A Living Death: Life Without Parole for Nonviolent Offenses

A Living Death

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Ever wonder what could land you in prison for the rest of your life? For 3,278 people, it was a nonviolent offense like shoplifting a few cameras from Wal-Mart, stealing a $159 jacket, or serving as a middleman in the sale of $10 of marijuana.

People as young as 18 will spend the rest of their lives behind bars for crimes where no one was injured. Mothers and fathers will be separated from their kids forever. People convicted of their first offense will be permanently denied a second chance. Many young Black and low-income men and women will be locked up until they die. And taxpayers will spend billions to keep them behind bars.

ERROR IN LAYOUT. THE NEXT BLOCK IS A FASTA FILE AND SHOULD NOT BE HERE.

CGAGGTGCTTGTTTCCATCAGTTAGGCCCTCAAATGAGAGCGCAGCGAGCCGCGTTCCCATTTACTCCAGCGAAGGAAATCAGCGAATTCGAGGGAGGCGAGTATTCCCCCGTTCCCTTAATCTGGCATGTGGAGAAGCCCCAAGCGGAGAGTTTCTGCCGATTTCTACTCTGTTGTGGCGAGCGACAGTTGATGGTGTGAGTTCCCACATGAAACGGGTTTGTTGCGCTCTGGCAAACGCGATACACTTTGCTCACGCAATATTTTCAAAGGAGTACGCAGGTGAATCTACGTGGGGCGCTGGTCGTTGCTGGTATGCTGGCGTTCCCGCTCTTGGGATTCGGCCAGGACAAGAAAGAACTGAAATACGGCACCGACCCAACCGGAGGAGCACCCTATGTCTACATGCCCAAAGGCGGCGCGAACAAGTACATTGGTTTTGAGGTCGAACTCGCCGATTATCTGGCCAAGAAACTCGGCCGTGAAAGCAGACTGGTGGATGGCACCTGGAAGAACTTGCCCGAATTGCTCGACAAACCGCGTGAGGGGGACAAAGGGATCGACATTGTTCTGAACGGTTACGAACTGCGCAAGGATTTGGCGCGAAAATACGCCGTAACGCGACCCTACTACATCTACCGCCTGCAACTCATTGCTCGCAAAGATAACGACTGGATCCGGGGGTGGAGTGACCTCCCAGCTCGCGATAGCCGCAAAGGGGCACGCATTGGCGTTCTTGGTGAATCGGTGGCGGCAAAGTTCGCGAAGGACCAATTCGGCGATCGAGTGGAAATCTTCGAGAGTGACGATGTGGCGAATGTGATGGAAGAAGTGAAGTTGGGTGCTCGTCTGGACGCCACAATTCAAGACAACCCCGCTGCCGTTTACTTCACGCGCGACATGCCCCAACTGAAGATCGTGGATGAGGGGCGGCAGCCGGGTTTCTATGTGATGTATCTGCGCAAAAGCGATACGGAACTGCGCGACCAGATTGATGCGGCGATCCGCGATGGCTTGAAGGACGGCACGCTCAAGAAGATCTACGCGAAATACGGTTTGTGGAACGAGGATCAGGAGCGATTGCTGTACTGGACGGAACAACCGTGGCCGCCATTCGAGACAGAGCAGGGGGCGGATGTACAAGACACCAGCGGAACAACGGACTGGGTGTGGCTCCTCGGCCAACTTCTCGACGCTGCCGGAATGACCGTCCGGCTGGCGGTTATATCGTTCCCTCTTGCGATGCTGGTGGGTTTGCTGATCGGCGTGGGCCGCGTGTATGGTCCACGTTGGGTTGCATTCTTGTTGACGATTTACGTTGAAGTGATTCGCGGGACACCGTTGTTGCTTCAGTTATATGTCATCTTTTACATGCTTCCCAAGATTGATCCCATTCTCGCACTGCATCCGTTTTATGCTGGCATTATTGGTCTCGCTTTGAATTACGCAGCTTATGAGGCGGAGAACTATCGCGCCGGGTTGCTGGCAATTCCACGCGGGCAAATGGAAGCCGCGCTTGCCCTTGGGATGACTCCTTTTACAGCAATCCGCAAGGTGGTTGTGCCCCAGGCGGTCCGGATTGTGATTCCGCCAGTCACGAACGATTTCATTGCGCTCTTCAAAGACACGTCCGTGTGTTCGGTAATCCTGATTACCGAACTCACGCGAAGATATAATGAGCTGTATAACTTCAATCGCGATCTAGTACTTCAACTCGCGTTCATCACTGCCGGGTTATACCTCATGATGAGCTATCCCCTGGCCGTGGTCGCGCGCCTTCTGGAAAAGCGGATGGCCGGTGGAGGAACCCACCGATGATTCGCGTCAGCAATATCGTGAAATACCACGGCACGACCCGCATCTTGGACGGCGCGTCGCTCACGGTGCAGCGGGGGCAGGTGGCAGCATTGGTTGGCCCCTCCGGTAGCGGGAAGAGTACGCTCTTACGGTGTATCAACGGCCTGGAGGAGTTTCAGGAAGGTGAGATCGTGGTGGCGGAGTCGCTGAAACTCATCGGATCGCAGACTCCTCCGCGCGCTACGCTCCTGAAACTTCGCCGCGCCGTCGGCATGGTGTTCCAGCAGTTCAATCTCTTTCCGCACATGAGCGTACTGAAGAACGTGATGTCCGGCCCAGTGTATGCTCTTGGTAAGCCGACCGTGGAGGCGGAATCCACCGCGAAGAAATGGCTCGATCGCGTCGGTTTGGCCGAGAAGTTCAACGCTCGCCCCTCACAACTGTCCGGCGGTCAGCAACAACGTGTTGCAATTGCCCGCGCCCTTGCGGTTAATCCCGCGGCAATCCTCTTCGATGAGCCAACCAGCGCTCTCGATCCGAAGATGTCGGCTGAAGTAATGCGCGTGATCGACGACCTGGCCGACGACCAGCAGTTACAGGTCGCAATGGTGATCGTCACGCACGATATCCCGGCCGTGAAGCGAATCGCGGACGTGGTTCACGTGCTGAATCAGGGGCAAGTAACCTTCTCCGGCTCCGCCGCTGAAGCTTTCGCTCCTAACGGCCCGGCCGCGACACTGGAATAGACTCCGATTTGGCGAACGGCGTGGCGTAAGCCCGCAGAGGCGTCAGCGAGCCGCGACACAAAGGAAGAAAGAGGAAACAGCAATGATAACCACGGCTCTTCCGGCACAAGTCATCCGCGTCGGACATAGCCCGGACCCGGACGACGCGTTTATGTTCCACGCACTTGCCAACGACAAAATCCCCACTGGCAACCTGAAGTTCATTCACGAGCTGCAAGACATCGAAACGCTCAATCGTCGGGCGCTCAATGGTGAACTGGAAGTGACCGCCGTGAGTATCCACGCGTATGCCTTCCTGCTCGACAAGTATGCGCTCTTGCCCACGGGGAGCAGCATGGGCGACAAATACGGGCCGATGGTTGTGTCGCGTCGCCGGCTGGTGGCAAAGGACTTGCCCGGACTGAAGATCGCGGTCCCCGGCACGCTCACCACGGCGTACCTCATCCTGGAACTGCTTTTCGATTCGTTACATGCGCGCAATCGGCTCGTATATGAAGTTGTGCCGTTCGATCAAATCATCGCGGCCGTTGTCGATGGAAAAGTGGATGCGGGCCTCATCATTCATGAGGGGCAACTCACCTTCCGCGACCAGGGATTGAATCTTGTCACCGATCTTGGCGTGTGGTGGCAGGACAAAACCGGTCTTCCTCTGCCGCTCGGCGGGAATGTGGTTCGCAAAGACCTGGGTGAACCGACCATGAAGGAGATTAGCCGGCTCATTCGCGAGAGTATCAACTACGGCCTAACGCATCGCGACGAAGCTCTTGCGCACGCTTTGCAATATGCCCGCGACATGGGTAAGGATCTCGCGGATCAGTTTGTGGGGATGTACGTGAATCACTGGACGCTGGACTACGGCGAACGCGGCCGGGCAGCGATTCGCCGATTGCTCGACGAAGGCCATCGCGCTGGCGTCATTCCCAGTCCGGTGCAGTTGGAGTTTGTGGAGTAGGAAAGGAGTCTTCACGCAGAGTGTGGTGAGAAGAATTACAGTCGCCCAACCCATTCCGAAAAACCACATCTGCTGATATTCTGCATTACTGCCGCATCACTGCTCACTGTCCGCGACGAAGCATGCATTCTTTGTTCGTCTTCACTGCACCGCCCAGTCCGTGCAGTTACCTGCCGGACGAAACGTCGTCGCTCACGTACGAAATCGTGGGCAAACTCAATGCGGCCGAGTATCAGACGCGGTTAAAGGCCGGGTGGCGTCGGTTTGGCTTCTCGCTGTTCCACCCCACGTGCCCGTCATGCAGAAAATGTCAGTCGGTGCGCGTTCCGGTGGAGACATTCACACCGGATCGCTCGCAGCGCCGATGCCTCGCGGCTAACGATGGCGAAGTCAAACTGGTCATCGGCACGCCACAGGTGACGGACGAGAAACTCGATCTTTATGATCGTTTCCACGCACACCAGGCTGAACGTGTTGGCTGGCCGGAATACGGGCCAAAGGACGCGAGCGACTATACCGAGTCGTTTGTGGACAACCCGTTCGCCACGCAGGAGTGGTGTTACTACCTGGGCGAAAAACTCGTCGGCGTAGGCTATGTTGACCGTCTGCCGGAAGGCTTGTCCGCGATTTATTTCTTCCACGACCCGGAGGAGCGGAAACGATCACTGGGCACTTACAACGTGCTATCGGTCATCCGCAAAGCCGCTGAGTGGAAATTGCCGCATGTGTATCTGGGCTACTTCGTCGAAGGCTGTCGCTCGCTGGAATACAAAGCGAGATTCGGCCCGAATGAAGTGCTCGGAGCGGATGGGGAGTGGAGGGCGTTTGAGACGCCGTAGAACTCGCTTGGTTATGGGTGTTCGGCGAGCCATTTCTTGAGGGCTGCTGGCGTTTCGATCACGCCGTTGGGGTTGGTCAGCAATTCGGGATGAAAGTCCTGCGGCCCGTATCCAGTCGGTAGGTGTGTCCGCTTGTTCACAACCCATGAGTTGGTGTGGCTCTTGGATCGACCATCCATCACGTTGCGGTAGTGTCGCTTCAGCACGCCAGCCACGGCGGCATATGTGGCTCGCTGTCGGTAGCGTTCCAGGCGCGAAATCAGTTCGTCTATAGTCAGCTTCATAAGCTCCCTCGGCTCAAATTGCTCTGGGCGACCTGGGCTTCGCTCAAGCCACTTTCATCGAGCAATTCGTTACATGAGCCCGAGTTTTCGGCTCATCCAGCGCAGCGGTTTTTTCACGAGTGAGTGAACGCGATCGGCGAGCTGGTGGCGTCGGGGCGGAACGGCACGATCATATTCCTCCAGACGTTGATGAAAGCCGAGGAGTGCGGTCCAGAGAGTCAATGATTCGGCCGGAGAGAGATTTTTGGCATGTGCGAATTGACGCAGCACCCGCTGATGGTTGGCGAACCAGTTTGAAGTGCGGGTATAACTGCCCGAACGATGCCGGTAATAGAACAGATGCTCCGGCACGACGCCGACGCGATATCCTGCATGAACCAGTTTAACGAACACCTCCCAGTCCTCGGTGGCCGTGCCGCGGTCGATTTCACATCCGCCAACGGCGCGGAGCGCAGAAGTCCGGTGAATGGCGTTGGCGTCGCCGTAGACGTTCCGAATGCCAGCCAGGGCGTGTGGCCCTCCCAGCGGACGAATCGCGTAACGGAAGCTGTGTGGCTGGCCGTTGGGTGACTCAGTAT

As the new ACLU report "A Living Death: Life Without Parole for Nonviolent Offenses" reveals, the failed, and outdated approach of applying extreme sentences to minor property and drug crimes has reached absurd, tragic and costly heights.

These people’s problems – poverty, mental illness, drug dependency – were not solved by sending them to prison until they die. And most of the nonviolent crimes for which these prisoners are serving life without parole would be more appropriately addressed outside the criminal justice system altogether, by providing drug treatment and mental health resources.

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